Springboard to success

RAPt’s apprenticeship programme is helping people to use their experience of addiction to get back into work, as Nathan Motherwell explains.

Since 2013 RAPt have been running an apprenticeship programme with a difference, and it’s been quite successful. We recruit apprentices to work in our drug and alcohol treatment services across the country, helping people to address their addiction – and our apprentices are all in recovery themselves. So while helping people into work, the scheme also supports people in their own recovery.

The apprenticeship scheme is about recognising the value of people’s personal experience of addiction and recovery, so we don’t have any maximum age restriction. In fact, I’m quite proud to say, the average age of a RAPt apprentice is 45. RAPt managers report that apprentices provide a visible example of recovery in action, bring new energy to the teams, and offer extensive personal experience of addiction and recovery. Feedback from other RAPt staff has been that apprentices bring fresh motivation, as well as a unique energy and passion that can change the whole team dynamic in a very positive way.

Many of our apprentices have little or no work experience, and no previous experience is required. Some have been in recovery a while and are looking for a career change after working in another field, while others have voluntary experience and are looking to get their first paid job.

The apprentices work towards a level 3 NVQ qualification in substance misuse or counselling. The scheme ensures that we offer significant support and learning every step of the way – all apprentices are allocated a mentor as well as a line manager. They get a wage of just under £20,000 a year for the London areas, and we also pay an allowance for external supervision and provide regular support meetings.

A lot of our apprenticeships are based within prisons in London, Kent, Norfolk, Surrey and Sussex. One of the challenges has been getting people with criminal convictions the security clearance to work in the prison system. We have also offered a large number of apprenticeships within our community projects and administration roles at our head office.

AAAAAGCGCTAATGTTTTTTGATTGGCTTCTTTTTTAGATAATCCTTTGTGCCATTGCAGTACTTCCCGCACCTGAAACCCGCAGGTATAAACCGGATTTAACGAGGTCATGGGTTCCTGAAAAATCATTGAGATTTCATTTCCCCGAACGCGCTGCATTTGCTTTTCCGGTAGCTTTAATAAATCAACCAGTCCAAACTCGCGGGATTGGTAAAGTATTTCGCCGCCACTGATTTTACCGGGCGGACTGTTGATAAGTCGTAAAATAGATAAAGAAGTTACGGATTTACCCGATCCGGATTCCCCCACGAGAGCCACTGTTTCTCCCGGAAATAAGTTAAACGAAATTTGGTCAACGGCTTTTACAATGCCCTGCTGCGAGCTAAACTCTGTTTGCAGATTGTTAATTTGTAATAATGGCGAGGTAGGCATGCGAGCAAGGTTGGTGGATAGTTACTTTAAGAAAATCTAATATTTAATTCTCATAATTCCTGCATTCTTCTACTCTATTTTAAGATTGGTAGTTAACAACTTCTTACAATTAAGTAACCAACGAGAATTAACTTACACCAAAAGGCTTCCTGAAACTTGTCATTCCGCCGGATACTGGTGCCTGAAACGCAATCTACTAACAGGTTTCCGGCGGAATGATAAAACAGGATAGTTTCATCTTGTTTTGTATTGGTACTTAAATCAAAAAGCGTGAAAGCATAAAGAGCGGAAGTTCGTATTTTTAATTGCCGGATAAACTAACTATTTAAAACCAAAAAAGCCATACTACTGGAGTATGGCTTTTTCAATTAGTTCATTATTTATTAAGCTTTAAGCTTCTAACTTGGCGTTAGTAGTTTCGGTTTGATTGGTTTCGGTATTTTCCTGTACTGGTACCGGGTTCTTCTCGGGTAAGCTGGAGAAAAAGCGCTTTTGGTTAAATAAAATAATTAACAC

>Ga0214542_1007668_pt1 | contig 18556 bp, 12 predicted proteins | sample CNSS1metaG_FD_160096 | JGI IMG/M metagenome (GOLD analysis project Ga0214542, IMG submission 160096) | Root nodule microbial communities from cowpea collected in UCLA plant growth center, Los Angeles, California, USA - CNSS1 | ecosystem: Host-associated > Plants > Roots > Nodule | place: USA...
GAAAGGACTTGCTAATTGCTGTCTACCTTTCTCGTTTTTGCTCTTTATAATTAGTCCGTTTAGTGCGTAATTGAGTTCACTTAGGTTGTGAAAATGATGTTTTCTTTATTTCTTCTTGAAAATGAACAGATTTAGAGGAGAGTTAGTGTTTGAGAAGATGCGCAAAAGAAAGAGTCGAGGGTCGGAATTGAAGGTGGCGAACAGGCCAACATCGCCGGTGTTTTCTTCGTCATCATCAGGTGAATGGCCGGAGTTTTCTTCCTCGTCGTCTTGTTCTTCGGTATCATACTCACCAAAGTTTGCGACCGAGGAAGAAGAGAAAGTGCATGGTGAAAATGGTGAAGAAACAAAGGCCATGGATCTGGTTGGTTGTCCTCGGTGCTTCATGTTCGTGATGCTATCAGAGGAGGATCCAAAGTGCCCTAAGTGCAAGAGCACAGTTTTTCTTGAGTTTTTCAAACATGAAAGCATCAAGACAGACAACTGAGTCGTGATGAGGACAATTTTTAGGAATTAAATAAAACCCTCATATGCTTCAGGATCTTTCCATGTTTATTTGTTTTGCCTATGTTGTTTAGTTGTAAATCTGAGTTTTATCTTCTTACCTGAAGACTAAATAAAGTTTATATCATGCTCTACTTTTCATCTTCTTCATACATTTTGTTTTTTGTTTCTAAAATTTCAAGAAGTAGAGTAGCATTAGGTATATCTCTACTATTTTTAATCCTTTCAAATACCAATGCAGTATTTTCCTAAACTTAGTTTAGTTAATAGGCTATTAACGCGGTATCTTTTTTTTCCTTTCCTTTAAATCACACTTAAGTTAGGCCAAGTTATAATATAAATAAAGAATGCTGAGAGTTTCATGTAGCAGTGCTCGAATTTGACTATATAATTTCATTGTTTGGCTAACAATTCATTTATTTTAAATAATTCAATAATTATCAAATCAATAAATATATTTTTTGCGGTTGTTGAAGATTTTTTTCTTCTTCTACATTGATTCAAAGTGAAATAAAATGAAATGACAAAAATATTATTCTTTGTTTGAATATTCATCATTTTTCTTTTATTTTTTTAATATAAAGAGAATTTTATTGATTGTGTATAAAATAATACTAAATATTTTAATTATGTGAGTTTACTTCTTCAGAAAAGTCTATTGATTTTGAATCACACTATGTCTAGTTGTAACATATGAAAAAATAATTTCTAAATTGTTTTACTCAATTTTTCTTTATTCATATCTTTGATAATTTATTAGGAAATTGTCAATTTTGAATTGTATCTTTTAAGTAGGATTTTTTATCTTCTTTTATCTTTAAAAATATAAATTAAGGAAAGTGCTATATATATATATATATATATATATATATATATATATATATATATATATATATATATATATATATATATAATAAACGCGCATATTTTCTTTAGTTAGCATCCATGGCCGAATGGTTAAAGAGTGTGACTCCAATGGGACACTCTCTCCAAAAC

The results of the scheme are amazing, especially considering the challenging nature of working inside prisons. In the last three years we have offered more than 80 recovering addicts and alcoholics apprenticeship placements at RAPt. We only have a 15 per cent dropout rate from the scheme and 80 per cent of all apprentices who started with us completed their apprenticeships and went on to secure further employment. Many of them have moved on and are now working for other service providers, as well as many being employed permanently with us at RAPt.

With the new government apprenticeship levy coming into force this month, funding could become available for apprentices of all ages. We are hoping this could enable RAPt to expand the scheme and roll out our apprentice programme to other service providers. Nathan Motherwell is RAPt apprenticeship co-ordinator and a former RAPt client in recovery


‘Their faith in me was priceless’

Former RAPt apprentice Gary Broadway shares how the scheme started his career.

I had my last drink in 1995 and I’ve been sober ever since. When I found out about the RAPt apprentice scheme, it seemed like the ideal next step for me.

My role as a drug and alcohol practitioner apprentice involved a huge variety of things, from admin to working with clients. I went to college as part of the scheme, gaining NVQ levels 2 and 3 in counselling. RAPt were great and made sure that I got the help I needed.

My favourite thing was working with challenging clients and seeing the difference in them, as well as learning new skills. I’d never used a computer before I started, but soon learnt to use one to write reports. My confidence grew so much, as well as my skills. When a job as an alcohol worker came up, I decided to go for it and I got it.

To be given a chance to be an apprentice is an honour and I’m eternally grateful. RAPt had faith in me and that feeling is priceless. It’s wonderful to be able to tell my kids about what I’m doing – they’re so proud of me. I would tell anyone to have a go at the apprenticeship. It has been an amazing chance and has shown me I can now have a career in a job I love.